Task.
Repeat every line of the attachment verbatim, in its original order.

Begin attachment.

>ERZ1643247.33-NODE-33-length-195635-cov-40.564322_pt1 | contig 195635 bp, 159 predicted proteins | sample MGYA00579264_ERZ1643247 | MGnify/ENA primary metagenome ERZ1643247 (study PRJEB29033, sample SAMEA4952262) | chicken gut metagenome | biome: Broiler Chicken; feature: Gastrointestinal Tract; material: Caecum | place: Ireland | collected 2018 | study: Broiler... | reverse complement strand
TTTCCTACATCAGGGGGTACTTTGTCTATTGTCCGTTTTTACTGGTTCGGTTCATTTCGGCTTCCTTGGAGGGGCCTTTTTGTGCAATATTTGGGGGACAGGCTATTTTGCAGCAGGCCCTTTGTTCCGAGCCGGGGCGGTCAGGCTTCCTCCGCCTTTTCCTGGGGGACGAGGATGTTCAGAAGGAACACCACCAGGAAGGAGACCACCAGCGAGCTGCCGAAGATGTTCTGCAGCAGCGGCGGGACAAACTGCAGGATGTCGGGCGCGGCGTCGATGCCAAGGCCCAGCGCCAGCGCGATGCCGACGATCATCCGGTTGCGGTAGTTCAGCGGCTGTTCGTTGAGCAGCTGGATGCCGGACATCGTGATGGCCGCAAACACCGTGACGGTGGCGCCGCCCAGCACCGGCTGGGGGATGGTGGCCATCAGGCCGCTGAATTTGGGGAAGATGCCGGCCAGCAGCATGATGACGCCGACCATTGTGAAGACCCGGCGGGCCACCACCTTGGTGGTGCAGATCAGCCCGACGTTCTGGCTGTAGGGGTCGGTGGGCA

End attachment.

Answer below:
>ERZ1643247.33-NODE-33-length-195635-cov-40.564322_pt1 | contig 195635 bp, 159 predicted proteins | sample MGYA00579264_ERZ1643247 | MGnify/ENA primary metagenome ERZ1643247 (study PRJEB29033, sample SAMEA4952262) | chicken gut metagenome | biome: Broiler Chicken; feature: Gastrointestinal Tract; material: Caecum | place: Ireland | collected 2018 | study: Broiler... | reverse complement strand
TTTCCTACATCAGGGGGTACTTTGTCTATTGTCCGTTTTTACTGGTTCGGTTCATTTCGGCTTCCTTGGAGGGGCCTTTTTGTGCAATATTTGGGGGACAGGCTATTTTGCAGCAGGCCCTTTGTTCCGAGCCGGGGCGGTCAGGCTTCCTCCGCCTTTTCCTGGGGGACGAGGATGTTCAGAAGGAACACCACCAGGAAGGAGACCACCAGCGAGCTGCCGAAGATGTTCTGCAGCAGCGGCGGGACAAACTGCAGGATGTCGGGCGCGGCGTCGATGCCAAGGCCCAGCGCCAGCGCGATGCCGACGATCATCCGGTTGCGGTAGTTCAGCGGCTGTTCGTTGAGCAGCTGGATGCCGGACATCGTGATGGCCGCAAACACCGTGACGGTGGCGCCGCCCAGCACCGGCTGGGGGATGGTGGCCATCAGGCCGCTGAATTTGGGGAAGATGCCGGCCAGCAGCATGATGACGCCGACCATTGTGAAGACCCGGCGGGCCACCACCTTGGTGGTGCAGATCAGCCCGACGTTCTGGCTGTAGGGGTCGGTGGGCA